I'm reading _Hot Stuff: Disco and the Remaking of American Culture_. It is slow going, because I'm off to YouTube every paragraph or three to listen to music, and then off to iTunes slightly less often to buy tracks/albums. Things I have learned in the last couple days:
(1) Holy crap I love Chic. Really, words fail to convey just how perfect I find this music. I find this music amazing to the extent of buying the complete studio album collection on iTunes and _not getting tired of it_. That Nile Rodgers memoir is probably coming up after this book.
(2) The Trammps album with Disco Inferno is actually a really good album. Who knew?
(3) I actually don't like much Chaka Khan, other than some of the Rufus albums (which I already knew I liked). And I'm starting to understand some of why.
(4) Sylvia Robinson. That has to be the oddest career in music I have ever encountered.
Because I am Too Youthful (*cackle*) to have really participated in The Disco Years, but old enough to remember them sliding by (sort of), I had a very limited grasp of the timeline and essentially no real understanding of the relationship of disco to the development of identity politics. While the opening to Alice Echols' book is cringe-inducingly personal, it turns out to be a really effective opener once into the book proper, because she helps the reader find the relationship between their local/personal experience of disco and its time period to the NYC-centric cultural archetype. She does a fantastic job of exploring economic, racial, gender, and obvs orientation politics in and around disco.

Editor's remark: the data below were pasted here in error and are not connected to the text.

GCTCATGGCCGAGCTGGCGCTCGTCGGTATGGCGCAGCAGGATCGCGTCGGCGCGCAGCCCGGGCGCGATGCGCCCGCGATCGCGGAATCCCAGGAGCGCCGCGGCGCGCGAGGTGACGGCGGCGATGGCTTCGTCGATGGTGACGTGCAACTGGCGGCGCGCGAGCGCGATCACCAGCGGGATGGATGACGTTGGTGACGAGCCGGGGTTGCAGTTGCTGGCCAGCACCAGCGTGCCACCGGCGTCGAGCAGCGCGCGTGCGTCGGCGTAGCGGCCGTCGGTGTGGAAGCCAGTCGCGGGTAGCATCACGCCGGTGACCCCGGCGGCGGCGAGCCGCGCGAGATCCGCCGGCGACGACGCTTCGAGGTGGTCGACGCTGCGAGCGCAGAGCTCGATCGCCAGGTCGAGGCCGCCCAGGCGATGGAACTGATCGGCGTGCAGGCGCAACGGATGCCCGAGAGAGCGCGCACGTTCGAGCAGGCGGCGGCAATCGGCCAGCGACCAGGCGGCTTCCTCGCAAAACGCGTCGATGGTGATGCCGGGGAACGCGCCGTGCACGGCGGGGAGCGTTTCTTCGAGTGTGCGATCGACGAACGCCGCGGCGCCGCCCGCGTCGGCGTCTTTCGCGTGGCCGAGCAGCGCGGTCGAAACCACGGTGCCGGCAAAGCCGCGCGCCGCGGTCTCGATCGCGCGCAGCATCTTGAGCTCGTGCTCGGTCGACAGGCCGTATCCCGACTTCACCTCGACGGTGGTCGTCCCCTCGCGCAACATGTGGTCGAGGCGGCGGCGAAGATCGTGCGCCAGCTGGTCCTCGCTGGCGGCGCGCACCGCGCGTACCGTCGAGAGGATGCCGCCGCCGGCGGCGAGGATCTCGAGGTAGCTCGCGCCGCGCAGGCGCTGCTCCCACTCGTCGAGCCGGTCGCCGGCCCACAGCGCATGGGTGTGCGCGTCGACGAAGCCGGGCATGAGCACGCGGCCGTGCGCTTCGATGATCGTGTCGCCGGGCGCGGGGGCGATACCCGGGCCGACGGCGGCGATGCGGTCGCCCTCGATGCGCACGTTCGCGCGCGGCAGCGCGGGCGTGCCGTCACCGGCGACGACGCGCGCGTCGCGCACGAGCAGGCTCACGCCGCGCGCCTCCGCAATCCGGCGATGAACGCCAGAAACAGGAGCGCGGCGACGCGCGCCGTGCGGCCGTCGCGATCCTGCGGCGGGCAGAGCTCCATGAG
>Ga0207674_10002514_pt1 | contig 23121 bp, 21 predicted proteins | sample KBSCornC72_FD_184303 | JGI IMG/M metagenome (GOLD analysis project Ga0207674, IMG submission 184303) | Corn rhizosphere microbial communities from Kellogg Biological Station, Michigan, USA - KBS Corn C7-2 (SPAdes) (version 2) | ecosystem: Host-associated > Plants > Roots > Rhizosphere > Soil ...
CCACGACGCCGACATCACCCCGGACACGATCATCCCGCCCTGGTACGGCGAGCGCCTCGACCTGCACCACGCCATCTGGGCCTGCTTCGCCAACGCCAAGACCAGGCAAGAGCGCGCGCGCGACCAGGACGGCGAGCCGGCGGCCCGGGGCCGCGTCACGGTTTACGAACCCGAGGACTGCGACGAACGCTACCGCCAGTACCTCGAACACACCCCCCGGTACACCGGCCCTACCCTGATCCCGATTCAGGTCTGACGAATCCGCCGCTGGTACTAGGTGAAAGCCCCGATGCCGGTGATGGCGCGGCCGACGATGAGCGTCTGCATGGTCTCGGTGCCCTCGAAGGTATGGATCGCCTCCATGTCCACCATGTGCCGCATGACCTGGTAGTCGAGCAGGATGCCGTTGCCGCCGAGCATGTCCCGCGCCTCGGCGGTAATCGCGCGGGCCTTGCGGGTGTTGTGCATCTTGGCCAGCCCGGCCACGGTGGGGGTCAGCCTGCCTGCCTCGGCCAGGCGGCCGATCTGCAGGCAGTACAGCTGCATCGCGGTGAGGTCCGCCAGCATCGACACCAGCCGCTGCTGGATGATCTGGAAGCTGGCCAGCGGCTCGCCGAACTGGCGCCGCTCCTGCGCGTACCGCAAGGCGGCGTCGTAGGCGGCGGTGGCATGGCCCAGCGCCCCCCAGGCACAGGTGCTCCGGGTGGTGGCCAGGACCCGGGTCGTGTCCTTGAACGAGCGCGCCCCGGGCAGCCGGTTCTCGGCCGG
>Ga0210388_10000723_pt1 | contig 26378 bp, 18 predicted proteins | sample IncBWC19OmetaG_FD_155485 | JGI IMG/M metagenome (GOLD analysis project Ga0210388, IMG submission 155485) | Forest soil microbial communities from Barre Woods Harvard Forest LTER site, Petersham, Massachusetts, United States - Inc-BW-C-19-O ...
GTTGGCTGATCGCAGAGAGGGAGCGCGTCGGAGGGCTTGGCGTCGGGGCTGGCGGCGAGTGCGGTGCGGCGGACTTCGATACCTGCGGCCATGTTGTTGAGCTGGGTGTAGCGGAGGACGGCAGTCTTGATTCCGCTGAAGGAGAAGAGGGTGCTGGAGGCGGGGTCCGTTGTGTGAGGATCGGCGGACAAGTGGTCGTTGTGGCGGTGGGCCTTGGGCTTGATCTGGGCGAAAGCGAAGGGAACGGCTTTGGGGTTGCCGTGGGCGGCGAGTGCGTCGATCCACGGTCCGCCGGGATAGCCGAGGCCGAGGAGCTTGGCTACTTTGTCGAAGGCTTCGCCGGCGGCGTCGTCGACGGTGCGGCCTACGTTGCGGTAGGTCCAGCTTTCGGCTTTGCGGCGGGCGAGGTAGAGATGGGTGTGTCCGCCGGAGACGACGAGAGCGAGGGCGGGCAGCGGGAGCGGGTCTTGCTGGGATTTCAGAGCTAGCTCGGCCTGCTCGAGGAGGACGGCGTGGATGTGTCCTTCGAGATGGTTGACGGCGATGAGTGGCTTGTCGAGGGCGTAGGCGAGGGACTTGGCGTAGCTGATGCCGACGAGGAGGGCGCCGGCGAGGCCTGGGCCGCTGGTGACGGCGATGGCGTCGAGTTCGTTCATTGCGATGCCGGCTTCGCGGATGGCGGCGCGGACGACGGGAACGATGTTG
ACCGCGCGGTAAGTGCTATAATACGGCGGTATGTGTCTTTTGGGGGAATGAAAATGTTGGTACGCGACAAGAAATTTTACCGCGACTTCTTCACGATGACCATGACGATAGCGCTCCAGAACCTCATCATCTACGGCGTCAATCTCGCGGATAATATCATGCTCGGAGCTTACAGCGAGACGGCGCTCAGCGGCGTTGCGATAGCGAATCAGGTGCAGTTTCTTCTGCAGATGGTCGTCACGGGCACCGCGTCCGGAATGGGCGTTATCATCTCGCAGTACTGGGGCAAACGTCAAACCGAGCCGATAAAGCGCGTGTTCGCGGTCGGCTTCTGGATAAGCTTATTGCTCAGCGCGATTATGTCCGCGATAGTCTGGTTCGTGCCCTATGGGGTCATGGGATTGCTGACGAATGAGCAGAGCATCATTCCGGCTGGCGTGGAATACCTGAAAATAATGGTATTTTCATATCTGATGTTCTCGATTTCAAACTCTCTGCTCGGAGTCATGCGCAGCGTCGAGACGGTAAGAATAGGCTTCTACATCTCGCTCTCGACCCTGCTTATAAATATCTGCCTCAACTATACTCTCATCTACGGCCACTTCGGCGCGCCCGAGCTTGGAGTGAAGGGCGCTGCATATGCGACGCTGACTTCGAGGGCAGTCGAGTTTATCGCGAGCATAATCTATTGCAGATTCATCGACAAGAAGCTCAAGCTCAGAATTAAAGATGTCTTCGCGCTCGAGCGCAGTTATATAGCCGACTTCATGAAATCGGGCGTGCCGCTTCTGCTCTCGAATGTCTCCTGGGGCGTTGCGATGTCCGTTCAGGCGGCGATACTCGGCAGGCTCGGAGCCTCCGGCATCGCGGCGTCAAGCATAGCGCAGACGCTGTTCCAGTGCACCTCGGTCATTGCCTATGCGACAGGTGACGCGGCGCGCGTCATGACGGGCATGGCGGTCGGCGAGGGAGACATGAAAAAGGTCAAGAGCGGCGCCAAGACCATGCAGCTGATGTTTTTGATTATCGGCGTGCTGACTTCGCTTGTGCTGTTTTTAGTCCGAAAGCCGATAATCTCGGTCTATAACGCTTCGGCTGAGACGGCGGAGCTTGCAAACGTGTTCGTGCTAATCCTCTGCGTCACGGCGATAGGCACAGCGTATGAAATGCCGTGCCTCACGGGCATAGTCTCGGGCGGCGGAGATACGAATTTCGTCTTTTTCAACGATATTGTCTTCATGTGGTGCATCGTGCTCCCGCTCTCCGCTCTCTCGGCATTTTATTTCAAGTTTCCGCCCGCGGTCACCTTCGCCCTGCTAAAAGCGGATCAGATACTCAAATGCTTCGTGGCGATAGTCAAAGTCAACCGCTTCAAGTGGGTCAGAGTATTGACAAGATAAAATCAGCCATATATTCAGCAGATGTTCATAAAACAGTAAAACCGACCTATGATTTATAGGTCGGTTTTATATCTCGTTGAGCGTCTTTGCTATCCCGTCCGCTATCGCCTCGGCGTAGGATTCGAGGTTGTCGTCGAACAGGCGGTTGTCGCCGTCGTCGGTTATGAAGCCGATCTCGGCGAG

I'll post a complete review when I'm done, but don't bother to wait for it. Get a copy and read it. Maybe it will help you find your favorite disco music, too! Because navigating around the stuff that's just gonna piss you off is Tricky.
ETA: Also, my Grado SR 80s are so thoroughly on their last legs I've ordered replacements. I _could_ replace a whole bunch of parts, but instead, Sennheiser HR 558's are on their way.